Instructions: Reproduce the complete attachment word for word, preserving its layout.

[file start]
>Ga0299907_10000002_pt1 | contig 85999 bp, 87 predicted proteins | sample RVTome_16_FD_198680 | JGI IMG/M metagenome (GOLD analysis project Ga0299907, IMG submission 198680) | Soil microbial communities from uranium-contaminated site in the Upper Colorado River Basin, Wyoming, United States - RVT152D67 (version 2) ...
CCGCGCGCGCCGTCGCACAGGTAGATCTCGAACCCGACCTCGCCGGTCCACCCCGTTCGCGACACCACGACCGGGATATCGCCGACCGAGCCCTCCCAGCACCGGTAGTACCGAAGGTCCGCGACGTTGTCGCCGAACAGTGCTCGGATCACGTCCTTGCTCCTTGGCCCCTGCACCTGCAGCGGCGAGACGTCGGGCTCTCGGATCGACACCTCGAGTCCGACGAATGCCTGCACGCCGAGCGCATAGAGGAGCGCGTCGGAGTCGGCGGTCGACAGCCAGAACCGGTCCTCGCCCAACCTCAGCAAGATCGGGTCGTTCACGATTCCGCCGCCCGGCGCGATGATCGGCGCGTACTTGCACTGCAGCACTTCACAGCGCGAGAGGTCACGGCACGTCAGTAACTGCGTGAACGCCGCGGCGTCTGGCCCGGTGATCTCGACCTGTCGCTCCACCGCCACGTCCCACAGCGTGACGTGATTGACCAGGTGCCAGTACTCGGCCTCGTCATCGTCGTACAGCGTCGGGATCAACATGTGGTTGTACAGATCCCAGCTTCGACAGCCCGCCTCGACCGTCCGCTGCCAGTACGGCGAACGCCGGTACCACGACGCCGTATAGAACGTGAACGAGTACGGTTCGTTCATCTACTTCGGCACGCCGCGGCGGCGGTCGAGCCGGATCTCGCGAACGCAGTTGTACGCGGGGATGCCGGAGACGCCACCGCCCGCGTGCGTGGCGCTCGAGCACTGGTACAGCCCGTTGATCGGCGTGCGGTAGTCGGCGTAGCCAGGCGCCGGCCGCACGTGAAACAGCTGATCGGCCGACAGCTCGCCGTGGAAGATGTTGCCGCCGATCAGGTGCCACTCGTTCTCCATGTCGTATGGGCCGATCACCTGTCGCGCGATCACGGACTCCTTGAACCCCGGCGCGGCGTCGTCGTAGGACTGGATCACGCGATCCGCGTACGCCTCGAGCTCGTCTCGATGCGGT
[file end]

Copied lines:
>Ga0299907_10000002_pt1 | contig 85999 bp, 87 predicted proteins | sample RVTome_16_FD_198680 | JGI IMG/M metagenome (GOLD analysis project Ga0299907, IMG submission 198680) | Soil microbial communities from uranium-contaminated site in the Upper Colorado River Basin, Wyoming, United States - RVT152D67 (version 2) ...
CCGCGCGCGCCGTCGCACAGGTAGATCTCGAACCCGACCTCGCCGGTCCACCCCGTTCGCGACACCACGACCGGGATATCGCCGACCGAGCCCTCCCAGCACCGGTAGTACCGAAGGTCCGCGACGTTGTCGCCGAACAGTGCTCGGATCACGTCCTTGCTCCTTGGCCCCTGCACCTGCAGCGGCGAGACGTCGGGCTCTCGGATCGACACCTCGAGTCCGACGAATGCCTGCACGCCGAGCGCATAGAGGAGCGCGTCGGAGTCGGCGGTCGACAGCCAGAACCGGTCCTCGCCCAACCTCAGCAAGATCGGGTCGTTCACGATTCCGCCGCCCGGCGCGATGATCGGCGCGTACTTGCACTGCAGCACTTCACAGCGCGAGAGGTCACGGCACGTCAGTAACTGCGTGAACGCCGCGGCGTCTGGCCCGGTGATCTCGACCTGTCGCTCCACCGCCACGTCCCACAGCGTGACGTGATTGACCAGGTGCCAGTACTCGGCCTCGTCATCGTCGTACAGCGTCGGGATCAACATGTGGTTGTACAGATCCCAGCTTCGACAGCCCGCCTCGACCGTCCGCTGCCAGTACGGCGAACGCCGGTACCACGACGCCGTATAGAACGTGAACGAGTACGGTTCGTTCATCTACTTCGGCACGCCGCGGCGGCGGTCGAGCCGGATCTCGCGAACGCAGTTGTACGCGGGGATGCCGGAGACGCCACCGCCCGCGTGCGTGGCGCTCGAGCACTGGTACAGCCCGTTGATCGGCGTGCGGTAGTCGGCGTAGCCAGGCGCCGGCCGCACGTGAAACAGCTGATCGGCCGACAGCTCGCCGTGGAAGATGTTGCCGCCGATCAGGTGCCACTCGTTCTCCATGTCGTATGGGCCGATCACCTGTCGCGCGATCACGGACTCCTTGAACCCCGGCGCGGCGTCGTCGTAGGACTGGATCACGCGATCCGCGTACGCCTCGAGCTCGTCTCGATGCGGT